Pete Forde selected ruby, pinball and film photography as his weapons of choice
I’m currently sitting on a train in Ottawa on my way home to Toronto.
Literally sitting; the train hasn’t moved in four hours. There’s a blockade of the tracks which is part of a much larger solidarity protest across Canada. Native Canadians are demanding action in the form of access to the basic needs of life such as shelter, food, education and health care in Attawapiskat, an extremely remote First Nation in Northern Ontario.
There’s no question that #idlenomore is a reaction to complex, nuanced issues. The problems are compounded not just by racist ignorance but a general lack of awareness amongst non-Native Canadians. Until these past few weeks and the #idlenomore movement’s mobilization, Native issues were simply not on the minds of most Canadians. It’s no Arab Spring (yet?) but it’s a level of activism that we don’t see often in Canada.
And our Federal leaders? They are being real dicks about it. Our Prime Minister is refusing to meet with Chief Theresa Spence, who is 19 days into a hunger strike.
As for me, I am still holding out hope that my train rolls tonight. In my gut, I think it will. Right now I couldn’t be more comfortable, since I somehow managed to social engineer the VIA Rail folks into letting me into 1st class. There’s one table on this train, and I told them that I didn’t mind the wait but I’d really appreciate using the table to get some work done on my laptop. I’ve been fed and there’s as much wine as I can stomach.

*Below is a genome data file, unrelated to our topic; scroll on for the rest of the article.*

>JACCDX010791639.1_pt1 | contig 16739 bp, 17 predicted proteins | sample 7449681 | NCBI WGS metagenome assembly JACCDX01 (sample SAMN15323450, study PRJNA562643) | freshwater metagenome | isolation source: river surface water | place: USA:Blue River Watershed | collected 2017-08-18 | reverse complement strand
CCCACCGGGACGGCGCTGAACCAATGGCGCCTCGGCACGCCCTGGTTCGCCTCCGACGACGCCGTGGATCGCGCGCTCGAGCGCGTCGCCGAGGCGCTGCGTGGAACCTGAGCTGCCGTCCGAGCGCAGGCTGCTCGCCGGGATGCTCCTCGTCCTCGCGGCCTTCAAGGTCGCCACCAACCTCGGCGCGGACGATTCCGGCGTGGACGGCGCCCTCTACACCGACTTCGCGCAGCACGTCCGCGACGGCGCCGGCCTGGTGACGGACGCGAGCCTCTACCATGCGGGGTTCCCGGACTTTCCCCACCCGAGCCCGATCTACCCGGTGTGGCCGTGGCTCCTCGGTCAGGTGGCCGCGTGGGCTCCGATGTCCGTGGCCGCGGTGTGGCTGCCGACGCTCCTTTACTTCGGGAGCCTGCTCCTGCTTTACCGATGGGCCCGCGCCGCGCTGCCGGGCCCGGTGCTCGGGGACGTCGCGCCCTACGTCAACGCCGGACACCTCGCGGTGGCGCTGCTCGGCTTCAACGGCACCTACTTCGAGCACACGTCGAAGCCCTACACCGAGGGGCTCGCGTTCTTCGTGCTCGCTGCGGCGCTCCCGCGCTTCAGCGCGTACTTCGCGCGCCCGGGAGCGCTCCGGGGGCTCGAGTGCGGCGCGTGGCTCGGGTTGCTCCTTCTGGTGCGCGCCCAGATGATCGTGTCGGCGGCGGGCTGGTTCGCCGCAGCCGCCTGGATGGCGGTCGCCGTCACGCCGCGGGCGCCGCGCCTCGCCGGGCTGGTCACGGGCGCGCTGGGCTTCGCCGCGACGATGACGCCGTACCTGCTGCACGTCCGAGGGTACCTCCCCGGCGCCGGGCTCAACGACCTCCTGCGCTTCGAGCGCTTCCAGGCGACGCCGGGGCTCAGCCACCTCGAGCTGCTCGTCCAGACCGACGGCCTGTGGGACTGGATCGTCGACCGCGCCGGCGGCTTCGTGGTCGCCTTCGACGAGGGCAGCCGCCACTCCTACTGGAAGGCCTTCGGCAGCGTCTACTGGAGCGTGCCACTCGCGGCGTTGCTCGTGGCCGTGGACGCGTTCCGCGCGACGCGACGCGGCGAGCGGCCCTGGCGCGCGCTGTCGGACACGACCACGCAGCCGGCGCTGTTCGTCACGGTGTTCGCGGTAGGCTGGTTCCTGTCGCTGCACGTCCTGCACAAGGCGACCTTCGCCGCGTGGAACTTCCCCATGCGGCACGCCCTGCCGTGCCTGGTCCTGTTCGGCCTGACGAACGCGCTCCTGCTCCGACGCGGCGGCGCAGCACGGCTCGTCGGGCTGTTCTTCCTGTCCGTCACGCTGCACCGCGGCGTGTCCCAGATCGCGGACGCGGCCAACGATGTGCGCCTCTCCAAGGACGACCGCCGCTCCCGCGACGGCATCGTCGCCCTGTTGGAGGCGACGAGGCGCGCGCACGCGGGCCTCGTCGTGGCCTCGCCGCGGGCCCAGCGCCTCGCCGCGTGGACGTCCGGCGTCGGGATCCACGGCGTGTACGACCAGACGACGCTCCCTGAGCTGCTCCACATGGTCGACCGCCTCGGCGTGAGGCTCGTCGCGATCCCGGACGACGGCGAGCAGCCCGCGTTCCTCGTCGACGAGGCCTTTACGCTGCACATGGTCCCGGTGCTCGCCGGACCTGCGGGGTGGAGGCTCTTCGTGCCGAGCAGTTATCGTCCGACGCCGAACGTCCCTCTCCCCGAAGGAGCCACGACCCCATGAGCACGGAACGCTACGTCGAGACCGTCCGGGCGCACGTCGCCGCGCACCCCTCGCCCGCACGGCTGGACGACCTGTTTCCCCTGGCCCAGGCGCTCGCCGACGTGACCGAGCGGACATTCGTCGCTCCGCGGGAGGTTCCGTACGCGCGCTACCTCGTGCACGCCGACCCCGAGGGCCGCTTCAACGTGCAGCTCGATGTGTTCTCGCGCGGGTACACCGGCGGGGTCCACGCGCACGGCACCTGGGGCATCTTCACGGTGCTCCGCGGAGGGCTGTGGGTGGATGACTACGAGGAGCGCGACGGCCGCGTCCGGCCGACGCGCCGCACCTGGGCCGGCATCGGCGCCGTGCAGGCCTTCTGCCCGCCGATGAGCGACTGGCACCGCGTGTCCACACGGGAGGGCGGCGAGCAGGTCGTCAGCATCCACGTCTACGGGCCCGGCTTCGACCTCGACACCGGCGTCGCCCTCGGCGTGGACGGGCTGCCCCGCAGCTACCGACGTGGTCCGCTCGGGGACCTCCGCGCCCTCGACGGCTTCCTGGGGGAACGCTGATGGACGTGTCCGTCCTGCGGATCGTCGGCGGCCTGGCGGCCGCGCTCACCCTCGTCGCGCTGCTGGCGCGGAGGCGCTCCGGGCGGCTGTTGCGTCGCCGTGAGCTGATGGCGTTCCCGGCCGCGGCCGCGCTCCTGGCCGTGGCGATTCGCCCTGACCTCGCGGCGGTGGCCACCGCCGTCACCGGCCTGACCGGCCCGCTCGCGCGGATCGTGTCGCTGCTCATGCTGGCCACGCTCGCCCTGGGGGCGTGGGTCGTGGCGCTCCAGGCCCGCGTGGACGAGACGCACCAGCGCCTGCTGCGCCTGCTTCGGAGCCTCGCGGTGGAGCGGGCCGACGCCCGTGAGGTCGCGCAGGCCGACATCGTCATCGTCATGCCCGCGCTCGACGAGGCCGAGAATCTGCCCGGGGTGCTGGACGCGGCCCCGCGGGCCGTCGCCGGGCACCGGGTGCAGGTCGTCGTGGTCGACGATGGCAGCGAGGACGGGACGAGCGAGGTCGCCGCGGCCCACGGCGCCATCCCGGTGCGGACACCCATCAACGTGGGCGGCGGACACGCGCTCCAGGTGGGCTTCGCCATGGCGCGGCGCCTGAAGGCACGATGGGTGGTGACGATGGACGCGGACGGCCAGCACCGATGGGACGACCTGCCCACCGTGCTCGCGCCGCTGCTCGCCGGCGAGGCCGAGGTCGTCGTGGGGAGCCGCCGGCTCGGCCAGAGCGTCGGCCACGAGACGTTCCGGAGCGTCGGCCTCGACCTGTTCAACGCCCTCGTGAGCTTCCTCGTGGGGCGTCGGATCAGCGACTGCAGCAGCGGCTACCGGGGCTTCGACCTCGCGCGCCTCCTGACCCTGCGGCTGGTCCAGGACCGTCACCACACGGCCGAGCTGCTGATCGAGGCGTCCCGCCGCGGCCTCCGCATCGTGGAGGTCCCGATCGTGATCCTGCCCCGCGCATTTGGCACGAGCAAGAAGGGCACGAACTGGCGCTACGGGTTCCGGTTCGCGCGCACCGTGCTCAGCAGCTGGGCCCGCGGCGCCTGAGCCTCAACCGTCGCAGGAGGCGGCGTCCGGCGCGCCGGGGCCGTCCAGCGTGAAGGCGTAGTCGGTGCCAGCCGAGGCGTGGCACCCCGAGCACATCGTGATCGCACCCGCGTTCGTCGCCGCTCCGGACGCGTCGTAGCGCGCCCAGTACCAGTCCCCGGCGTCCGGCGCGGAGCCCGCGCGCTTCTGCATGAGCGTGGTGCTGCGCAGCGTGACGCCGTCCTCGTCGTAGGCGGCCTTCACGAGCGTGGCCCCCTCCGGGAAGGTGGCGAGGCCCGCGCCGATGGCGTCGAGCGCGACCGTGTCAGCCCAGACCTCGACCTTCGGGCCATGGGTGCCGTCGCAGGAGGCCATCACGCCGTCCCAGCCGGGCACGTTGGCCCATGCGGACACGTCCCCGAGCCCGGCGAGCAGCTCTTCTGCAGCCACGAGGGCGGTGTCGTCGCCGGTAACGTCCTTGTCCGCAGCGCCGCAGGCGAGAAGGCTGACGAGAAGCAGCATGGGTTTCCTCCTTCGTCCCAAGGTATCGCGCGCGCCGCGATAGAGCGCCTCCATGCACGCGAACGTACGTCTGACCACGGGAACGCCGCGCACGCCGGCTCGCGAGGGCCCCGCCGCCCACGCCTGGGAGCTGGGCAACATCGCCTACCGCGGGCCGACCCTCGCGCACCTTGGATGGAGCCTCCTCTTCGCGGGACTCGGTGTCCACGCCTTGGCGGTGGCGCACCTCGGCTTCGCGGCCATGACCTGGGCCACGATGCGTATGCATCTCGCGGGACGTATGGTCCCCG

There’s wifi on my train, in addition to things like heat, running water, power outlets and fucking servants. The people blocking my train are standing in sub-zero temperatures in solidarity with their brothers and sisters in Attawapiskat.
Not only am I completely fine waiting as long as it takes, I am ashamed to be crossing what is essentially a picket line. What’s going on dishonours my country, and until these people get the support we promised them I consider myself personally on the hook for this “misunderstanding”. It’s not guilt that I feel — I didn’t choose this outcome. What I feel is disgust at how this could have happened just hours from where I live, while I enjoy the full privilege of my Colonial lineage.
Democracy is hard, and I hope it’s there for us all when we’re the ones standing in the cold.